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Hundreds gather for anniversary of atom bomb test

July 16, 2005

By Steve Shoup

TRINITY SITE, New Mexico (Reuters) – Hundreds of people
gathered in a U.S. Army base in the New Mexico desert on
Saturday to quietly mark the anniversary of the first test of
an atomic bomb 60 years ago, where a black obelisk marks the
first Ground Zero.

On July 16, 1945, the first nuclear bomb was tested at the
Trinity Site, now on White Sands Missile Range in central New
Mexico. Less than a month later, World War II ended after the
U.S. military dropped two such bombs on the Japanese cities of
Hiroshima and Nagasaki.

Leading scientists from the top-secret Manhattan Project in
Los Alamos, New Mexico, developed the atomic bombs. Death
estimates from the Hiroshima and Nagasaki bombings vary from
between 100,000 to 200,000.

The range, a U.S. Army base, is usually closed to the
public because of weapons research there, but the Army opened
the site July 16 to mark the anniversary. The shallow crater
left by the bomb was filled in years ago, but the spot is
marked by an obelisk made of black volcanic rock.

Several hundred observers, some whom came as part of bus
tours, moved around the large, remote site throughout the day.

By some estimates, a few thousand turned out for the event.

The military banned signs, sit-ins or other types of
protest at the anniversary gathering, which in the past
occasionally has drawn outright opposition as well as prayer
services. No one waved the flag patriotically, either.

On Saturday, however, one attendee was wearing a T-shirt
with the slogan: “It started here. Let’s stop it here.”

‘END OF THE WAR’

“It’s really awesome just being here, after what happened
here,” said Carmein Soleas, of nearby Socorro. “I remember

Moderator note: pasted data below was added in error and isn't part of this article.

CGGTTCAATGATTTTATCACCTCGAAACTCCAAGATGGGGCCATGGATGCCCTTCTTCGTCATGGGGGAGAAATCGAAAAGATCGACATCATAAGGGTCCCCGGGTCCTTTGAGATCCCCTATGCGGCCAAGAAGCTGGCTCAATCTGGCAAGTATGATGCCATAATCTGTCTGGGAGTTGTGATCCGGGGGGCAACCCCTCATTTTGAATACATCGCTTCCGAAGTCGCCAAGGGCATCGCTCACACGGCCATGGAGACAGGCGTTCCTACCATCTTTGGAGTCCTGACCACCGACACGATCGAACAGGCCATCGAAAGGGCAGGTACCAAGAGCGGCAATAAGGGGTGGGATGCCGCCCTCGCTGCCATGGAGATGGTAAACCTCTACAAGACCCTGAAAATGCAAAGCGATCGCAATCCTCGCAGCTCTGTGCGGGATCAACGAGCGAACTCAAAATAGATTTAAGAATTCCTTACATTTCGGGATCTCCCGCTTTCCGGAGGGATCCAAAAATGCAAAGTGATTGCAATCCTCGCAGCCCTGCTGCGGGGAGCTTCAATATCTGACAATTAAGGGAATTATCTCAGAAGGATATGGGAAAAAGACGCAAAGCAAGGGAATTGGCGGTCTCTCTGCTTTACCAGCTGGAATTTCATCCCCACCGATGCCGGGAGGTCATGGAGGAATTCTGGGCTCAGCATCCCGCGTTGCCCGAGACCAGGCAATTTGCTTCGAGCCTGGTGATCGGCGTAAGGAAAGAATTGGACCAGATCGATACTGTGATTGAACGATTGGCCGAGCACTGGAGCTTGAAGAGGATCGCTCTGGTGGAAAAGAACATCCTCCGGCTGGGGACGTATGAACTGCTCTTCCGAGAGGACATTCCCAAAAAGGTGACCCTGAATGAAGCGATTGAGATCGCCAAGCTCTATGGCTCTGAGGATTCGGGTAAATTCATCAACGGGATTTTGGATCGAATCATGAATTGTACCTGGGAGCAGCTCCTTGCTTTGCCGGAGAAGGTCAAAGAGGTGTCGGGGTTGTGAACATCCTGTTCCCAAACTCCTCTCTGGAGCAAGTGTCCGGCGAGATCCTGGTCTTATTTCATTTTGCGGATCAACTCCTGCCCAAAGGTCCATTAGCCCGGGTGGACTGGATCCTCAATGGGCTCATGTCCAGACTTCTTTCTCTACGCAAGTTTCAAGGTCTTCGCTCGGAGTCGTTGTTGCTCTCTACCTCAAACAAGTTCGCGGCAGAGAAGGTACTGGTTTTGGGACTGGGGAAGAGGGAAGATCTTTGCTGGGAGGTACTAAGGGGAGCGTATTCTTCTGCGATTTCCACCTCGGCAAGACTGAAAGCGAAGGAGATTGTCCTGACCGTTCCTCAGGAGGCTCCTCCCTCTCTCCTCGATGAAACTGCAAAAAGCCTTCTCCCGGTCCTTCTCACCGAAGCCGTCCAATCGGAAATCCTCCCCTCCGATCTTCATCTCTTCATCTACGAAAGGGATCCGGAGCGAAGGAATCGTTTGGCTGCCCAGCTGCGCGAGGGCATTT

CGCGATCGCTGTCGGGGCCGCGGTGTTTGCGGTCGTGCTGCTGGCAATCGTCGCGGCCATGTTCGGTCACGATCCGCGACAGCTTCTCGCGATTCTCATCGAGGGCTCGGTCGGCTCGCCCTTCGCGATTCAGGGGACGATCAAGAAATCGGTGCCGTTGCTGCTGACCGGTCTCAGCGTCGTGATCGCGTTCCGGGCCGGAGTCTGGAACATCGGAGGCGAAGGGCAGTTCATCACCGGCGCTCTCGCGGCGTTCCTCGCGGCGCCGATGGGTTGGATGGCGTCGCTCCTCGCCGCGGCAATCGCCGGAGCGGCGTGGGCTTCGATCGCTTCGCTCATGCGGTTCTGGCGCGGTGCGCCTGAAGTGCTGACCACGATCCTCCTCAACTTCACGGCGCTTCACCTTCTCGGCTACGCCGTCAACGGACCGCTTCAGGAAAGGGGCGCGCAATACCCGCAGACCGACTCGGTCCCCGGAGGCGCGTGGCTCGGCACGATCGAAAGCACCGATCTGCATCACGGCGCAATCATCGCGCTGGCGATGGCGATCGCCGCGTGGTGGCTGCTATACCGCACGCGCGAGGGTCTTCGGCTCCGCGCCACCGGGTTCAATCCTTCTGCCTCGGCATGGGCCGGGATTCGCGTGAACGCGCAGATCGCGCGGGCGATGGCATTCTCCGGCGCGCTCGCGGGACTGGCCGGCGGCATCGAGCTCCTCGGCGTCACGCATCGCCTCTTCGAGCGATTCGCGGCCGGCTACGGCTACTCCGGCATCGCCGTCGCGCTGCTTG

Pearl Harbor and the end of the war. (The bombs) killed a lot
of innocent people but saved a lot of soldiers. You don’t know
what would have happened without it.”

One man from Yokusuka, Japan, who declined to give his
name, said his family had lived in Hiroshima. They fled the
city during the war and so survived the attack, he said.

“If it didn’t happen, it would be better,” the man said,
“and I hope there won’t be another like Hiroshima and
Nagasaki.”

Desert grass, shrubs and cactus grow on the arid site, and
some flowers were blooming. Doves and hawks flew by, and a
lizard scampered away from tourists.

Kathy Gallagher, a nurse from Sydney, Australia, who is
working in Socorro, said: “It’s sad that there are still wars
going on today.”

Gallagher said the site didn’t look as bad as she expected.
“It really doesn’t look any different than anything else here,”
she said.

Visitors also toured the nearby McDonald Ranch house, which
was taken over by the Army and where the final assembly of the
bomb was done. Herb Lehr was an electrical engineer then, and
told a crowd of how he helped put the warm, softball-sized
plutonium core into the bomb there just before it was set off.

(Additional reporting by Lisa Baertlein)




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